I’m a big advocate of crate training dogs, because when it is done right, it provides your dog with a secure and happy place they can go to when they want a rest or are feeling anxious.
It helps keep your dog safe and prevents escaping while traveling, or may also be used to keep them safe during thunderstorms or fireworks.
However should they be extremely anxious, you need to be sure that they see their crate as a safe haven and that you ideally also put it in a quiet room where you can block out the noises that they may react to. Click the link for my tips to deal with thunderstorm and fireworks phobias.
Crate training is great for puppies
Crate training also helps with toilet training puppies, as dogs don’t generally like to soil their beds, and helps to prevent the dog from wandering unsupervised throughout the house, where they may sneak off and eliminate.
Putting a puppy in their crate for some alone time helps them learn not to expect constant human attention and can help prevent separation anxiety as they get used to spending time alone in there.
Slow and positive is key
To ensure your dog comes to love their crate and sees it as their ‘safe place’ it must be done slowly and positively.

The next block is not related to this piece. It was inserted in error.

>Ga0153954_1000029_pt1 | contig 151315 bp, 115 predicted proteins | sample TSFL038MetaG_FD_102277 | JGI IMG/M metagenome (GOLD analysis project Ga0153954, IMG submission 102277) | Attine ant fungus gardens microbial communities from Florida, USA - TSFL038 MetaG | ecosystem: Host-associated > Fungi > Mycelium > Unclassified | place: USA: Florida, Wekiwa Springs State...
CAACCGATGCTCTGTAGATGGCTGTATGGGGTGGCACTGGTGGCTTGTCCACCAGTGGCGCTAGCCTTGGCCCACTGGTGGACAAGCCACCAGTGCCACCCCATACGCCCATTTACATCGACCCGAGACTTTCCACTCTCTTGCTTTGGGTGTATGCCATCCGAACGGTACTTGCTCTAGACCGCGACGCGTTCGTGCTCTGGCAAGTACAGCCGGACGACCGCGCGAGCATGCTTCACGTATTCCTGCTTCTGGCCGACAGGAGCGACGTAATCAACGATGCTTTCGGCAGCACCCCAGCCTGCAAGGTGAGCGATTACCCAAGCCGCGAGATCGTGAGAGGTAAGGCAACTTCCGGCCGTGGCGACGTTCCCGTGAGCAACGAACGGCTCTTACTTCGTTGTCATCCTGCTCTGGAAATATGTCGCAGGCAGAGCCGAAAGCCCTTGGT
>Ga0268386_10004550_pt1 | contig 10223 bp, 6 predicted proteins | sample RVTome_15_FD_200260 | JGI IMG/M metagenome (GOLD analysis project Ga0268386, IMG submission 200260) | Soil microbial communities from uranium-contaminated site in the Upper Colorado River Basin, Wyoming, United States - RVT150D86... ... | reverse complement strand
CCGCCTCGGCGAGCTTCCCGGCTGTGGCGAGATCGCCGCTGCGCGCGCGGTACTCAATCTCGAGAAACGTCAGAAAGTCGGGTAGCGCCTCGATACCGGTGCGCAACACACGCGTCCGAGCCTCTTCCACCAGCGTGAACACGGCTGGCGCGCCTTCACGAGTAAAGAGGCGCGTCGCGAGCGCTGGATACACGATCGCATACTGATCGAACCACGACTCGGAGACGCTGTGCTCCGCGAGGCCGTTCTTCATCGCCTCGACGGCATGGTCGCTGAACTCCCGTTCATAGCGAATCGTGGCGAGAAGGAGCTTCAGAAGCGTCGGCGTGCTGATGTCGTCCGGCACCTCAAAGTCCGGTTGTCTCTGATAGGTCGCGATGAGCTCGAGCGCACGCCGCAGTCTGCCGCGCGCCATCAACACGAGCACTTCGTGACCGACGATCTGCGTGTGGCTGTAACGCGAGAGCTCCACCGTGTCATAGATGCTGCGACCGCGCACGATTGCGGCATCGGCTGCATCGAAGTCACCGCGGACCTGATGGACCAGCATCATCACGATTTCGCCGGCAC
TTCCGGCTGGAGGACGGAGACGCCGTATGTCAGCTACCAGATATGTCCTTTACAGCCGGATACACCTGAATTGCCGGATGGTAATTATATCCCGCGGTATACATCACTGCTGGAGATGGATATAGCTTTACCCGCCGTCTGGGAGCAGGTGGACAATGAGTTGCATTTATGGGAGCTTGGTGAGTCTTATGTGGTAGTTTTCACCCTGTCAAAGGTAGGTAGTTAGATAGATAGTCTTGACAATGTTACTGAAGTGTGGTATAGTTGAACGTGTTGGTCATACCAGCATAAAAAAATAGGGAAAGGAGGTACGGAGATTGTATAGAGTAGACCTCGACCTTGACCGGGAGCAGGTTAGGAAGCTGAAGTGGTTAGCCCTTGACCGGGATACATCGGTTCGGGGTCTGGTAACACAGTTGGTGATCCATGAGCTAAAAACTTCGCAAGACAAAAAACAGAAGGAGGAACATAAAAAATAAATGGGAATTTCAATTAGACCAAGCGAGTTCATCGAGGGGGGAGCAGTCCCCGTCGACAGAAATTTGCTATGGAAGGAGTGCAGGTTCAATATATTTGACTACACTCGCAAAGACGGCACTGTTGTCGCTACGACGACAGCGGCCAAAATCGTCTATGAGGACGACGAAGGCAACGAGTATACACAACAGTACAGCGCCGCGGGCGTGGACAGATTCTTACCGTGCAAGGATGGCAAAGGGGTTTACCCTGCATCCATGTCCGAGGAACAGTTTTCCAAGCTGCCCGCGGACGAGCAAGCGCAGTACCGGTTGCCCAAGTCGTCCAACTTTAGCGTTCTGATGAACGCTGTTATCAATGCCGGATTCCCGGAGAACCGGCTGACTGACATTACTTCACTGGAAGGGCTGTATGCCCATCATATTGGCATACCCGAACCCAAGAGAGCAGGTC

- Start by placing the crate in a central area, where the dog is comfortable and still able to interact with family members. A quiet corner of the lounge/family room or in the same place as the dog’s current bed is preferred.
- To promote the dog’s feeling of security in regard to the crate, ensure that children do not climb in or on top of it.
- Our first aim is to build a positive association with the crate so it is always done with the door open. You can drop treats in, start to feed or leave with chew toy or long lasting chew treats or place bedding.
- Always praise and /or reward when the dog approaches it, goes inside and ‘up’ the rewards if it starts to voluntarily go in there or lay down etc.
- Whilst in the early stages of training, we never close the crate door until the dog is calm and comfortable. This will vary depending on the puppy or dog.
- When your dog is putting itself in there, start closing the dog for short periods of time.
- As the dog becomes more comfortable with the crate, you should extend the time the dog remains in there, with the door closed.
- We must remember to reward appropriate behaviour and ignore any inappropriate responses such as whining, scratching, etc. so the dog should never be let out of the crate if it is demanding you let it out. Instead, wait until the moment it quietens down and then reward their quiet behaviour by letting them out.
Choosing a Crate
When selecting a crate, it is important to find one that is appropriate for the size of your dog. The dog needs to have sufficient room to stand up, turn around and lay down, while not being so big that it is cumbersome to store / transport, reduces the security experienced by the dog, or affects toileting control.